Well, they certainly can, depending on how bad the grades were and how many bad grades are at issue. Interestingly though, the reasons for the "C" and how you turned things around could be more influential (in the positive direction). Generally speaking, however, it is certainly possible to be able to "make up for it" through excellent grades since then (that is, at least as long as the grades are in line with your top choices) and standout extracurricular activities and/or achievements.
You seem to have now mastered the classroom environment. So, your time is probably much better spent now focusing on setting yourself apart from your classmates outside of the classroom (i.e., your non-school academics or non-academic activities). But please do not misunderstand me. . . You still need to focus on your academics and keep that part strong. But your academics alone are not going to separate you from your colleagues. That is assuming you're going after highly selective colleges and universities. I say this because everybody, without exception, is going to be super smart and have amazing grades and SAT/ACT scores in the most selective schools (EVEN among those who get rejected). The only real difference is that there will be more students in the "rejected" category.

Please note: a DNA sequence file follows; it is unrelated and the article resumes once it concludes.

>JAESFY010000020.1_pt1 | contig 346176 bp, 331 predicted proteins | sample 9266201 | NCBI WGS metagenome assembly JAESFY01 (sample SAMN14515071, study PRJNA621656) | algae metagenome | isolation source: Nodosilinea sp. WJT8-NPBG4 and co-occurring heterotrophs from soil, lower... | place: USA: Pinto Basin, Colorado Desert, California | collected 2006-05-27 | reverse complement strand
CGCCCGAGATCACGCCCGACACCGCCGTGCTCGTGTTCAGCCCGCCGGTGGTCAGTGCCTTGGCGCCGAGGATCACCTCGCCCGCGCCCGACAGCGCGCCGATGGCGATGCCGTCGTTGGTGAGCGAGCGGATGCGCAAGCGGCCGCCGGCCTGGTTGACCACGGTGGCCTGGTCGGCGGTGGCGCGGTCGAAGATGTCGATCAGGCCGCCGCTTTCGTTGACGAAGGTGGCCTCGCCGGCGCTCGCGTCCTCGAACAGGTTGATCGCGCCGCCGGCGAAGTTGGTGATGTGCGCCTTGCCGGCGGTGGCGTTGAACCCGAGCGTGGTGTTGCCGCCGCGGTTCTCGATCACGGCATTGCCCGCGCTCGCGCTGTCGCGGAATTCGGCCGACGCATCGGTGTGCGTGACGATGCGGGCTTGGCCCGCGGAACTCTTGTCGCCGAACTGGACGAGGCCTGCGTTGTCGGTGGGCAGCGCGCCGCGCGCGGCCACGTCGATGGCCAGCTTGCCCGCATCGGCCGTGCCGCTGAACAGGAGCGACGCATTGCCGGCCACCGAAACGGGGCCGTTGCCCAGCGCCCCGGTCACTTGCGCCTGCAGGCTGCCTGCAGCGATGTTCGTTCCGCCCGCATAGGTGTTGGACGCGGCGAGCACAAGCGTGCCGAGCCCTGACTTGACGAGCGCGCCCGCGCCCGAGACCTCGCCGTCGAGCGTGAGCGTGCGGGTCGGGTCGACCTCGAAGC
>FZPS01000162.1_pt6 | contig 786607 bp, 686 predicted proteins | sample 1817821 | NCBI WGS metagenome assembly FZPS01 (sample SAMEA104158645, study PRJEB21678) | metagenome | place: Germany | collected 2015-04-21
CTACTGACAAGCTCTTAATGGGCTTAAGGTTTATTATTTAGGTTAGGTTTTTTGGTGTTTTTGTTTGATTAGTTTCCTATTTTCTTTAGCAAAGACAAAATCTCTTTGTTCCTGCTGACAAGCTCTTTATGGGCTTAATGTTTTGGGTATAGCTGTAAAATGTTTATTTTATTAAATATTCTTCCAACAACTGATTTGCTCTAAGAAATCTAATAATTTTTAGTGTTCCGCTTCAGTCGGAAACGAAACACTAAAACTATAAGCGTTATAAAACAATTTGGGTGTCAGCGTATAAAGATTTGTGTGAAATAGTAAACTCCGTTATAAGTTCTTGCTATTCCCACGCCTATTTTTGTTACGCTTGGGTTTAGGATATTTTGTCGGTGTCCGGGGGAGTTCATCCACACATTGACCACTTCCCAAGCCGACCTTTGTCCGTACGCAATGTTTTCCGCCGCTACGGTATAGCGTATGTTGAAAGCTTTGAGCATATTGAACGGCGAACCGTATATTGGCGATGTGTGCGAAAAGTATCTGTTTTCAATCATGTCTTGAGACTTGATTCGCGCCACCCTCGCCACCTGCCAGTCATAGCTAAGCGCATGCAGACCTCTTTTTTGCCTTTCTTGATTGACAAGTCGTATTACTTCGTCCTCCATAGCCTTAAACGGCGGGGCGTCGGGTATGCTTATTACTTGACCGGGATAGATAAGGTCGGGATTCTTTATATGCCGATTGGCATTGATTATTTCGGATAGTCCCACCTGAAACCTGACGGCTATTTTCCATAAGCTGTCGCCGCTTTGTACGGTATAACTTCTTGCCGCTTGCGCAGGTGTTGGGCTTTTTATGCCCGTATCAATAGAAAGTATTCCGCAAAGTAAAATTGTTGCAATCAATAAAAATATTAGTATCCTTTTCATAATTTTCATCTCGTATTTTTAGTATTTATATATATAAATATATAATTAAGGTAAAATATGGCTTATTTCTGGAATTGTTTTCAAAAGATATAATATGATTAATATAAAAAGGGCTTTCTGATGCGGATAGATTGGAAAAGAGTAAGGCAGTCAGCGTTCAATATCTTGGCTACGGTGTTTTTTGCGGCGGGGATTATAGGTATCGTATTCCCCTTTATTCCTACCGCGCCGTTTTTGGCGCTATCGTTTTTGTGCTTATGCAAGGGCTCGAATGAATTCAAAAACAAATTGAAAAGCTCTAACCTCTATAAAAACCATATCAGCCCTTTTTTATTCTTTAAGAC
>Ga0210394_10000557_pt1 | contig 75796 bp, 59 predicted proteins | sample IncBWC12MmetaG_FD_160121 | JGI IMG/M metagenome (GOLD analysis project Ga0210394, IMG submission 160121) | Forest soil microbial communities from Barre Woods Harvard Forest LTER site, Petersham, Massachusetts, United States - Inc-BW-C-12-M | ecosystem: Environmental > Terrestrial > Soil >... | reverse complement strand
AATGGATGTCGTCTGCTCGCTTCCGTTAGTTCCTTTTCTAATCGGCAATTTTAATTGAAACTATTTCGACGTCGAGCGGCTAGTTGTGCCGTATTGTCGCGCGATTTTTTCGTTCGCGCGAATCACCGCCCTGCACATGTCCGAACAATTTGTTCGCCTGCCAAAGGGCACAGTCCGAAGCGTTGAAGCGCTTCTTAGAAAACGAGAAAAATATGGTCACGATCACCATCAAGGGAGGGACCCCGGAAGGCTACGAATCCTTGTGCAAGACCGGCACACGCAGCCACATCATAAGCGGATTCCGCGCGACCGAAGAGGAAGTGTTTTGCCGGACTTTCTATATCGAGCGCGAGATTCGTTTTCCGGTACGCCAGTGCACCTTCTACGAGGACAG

I lecture on this topic frequently; specifically, on the focus and philosophy of Ivy League Admissions, which applies equally well to other highly selective colleges (i.e., your top choices and reach schools).
I think it's safe for you to take a deep breath and feel confident that one isolated "C" during freshman year is not a deal-killer, even for Annapolis. Good luck!